Earlier this week, we noted the incredible video footage from the tense Korean Demilitarized Zone depicting one North Korean soldier’s desperate dash into the South as his former comrades unleashed a hail of bullets.
United Nations Command released CCTV footage Tuesday of the 20-something-year-old suspected staff sergeant fleeing his desolate country, first in a jeep and then on foot, with North Korean soldiers in hot pursuit. The man crossed into South Korea at the Joint Security Area while his comrades chased after him, firing on him as he ran.
In response to the high-profile defection – marking the first time in recent years where a soldier actually made it across the heavily fortified border between the two Koreas - North Korea has reportedly replaced between 35 and 40 guards and soldiers who were guarding the border at the time of the defection. Meanwhile, it has also fortified the part of its border where the soldier crossed.
Meanwhile, South Korean and US soldiers have been decorated for their role in the defector’s rescue. The defector, who has not been named, was shot seven times during his escape attempt. Doctors who tended to the defector in the South reportedly pulled parasitic worms from his intestines and discovered he was suffering from a chronic liver infection.
The US and South Korean soldiers risked injury when they dragged the badly wounded soldier to safety.
A group of senior diplomats based in Seoul visited the JSA on Wednesday morning where they saw five North Korean workers digging a deep trench in the area where the soldier had dashed across the line after getting his jeep stuck in a small ditch, a member of the diplomatic delegation told Reuters.
In a photograph of the visit tweeted by Marc Knapper, the US ambassador to South Korea, North Korean workers could be seen using shovels to dig a deep trench on the North Korean side of the line as soldiers stood guard.
“The workers were being watched very closely by the KPA guards, not just the two in the photo, but others out of shot behind the building,” one anonymous diplomat told Reuters.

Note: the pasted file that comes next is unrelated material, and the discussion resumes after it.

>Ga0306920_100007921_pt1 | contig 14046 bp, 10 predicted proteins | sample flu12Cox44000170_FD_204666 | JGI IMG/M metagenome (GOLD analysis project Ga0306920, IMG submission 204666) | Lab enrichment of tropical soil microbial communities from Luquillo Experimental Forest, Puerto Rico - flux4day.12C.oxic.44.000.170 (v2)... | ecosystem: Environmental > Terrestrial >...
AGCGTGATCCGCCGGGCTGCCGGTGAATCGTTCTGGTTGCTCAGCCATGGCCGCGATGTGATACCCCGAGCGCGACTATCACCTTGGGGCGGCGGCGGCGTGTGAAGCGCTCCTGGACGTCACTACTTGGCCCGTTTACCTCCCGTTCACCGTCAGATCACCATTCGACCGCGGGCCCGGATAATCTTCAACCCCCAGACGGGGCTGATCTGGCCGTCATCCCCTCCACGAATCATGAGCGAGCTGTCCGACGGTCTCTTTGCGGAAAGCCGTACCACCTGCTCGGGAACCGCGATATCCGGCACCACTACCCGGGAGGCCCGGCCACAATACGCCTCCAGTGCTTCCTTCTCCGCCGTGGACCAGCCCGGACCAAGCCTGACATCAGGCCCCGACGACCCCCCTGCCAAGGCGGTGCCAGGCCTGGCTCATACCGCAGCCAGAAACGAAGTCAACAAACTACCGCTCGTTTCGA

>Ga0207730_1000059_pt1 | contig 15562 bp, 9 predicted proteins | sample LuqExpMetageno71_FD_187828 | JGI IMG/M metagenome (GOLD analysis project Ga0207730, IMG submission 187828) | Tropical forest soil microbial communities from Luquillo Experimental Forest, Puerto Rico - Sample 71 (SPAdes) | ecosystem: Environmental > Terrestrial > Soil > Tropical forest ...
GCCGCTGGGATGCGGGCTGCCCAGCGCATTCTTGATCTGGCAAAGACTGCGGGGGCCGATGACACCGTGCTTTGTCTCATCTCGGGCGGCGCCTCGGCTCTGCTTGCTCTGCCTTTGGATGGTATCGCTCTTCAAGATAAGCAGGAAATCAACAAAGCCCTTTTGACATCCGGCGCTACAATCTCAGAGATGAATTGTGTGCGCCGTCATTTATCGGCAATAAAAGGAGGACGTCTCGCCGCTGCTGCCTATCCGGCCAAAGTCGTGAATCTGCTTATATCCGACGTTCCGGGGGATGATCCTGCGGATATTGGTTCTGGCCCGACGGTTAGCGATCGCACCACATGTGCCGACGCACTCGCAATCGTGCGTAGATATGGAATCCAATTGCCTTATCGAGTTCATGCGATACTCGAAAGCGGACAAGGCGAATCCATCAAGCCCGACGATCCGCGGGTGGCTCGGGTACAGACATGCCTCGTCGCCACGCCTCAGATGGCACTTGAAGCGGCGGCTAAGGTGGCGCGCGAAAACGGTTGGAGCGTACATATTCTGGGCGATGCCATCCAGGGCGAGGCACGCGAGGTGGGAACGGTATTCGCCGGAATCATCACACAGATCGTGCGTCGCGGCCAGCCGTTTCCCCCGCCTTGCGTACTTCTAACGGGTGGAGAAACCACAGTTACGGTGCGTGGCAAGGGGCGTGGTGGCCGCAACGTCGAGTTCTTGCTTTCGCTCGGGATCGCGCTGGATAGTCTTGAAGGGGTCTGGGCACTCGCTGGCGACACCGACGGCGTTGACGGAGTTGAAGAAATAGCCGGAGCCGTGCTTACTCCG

“We’re closely monitoring the North Korean military’s movement in the JSA,” a South Korean defense ministry official told reporters, without confirming the reduction in border guards. “There are limits as to what we can say about things we know."
One unusual detail from the photos taken by Knapper and other diplomats of soldiers guarding the area where workers were digging the trench showed them dressed in slightly different uniforms to the ones usually worn by North Korea’s JSA guards.
Two new trees had also been planted in the small space between the ditch and the line with the South, the diplomat told Reuters, in an apparent effort to make it more difficult for would-be defectors to drive across the border.
Meanwhile, in South Korea, U.S. Forces Korea said it had awarded its own JSA soldiers - three South Korean and three U.S. soldiers - the Army Commendation medal in recognition for their efforts in rescuing the defector.
The medals were personally handed out by USFK Commander Vincent Brooks in a ceremony on Thursday, according to USFK’s Facebook page.
The soldiers had been responsible for dragging the wounded North Korean soldier to safety in a daring rescue seen in security camera footage released by the United Nations Command earlier this week.
Pyongyang has not commented on the defection of its soldier, who is now in stable condition despite the numerous gunshot wounds to his arms and torso.
The young soldier, known only by his family name Oh, was described as a quiet, pleasant man who has nightmares about being returned to the North, according to his surgeon.
Despite the ordeal, Oh is incredibly lucky; unfortunately, any other soldiers planning a daring escape from the isolated North will need to find another vulnerability in the world’s most heavily armed border.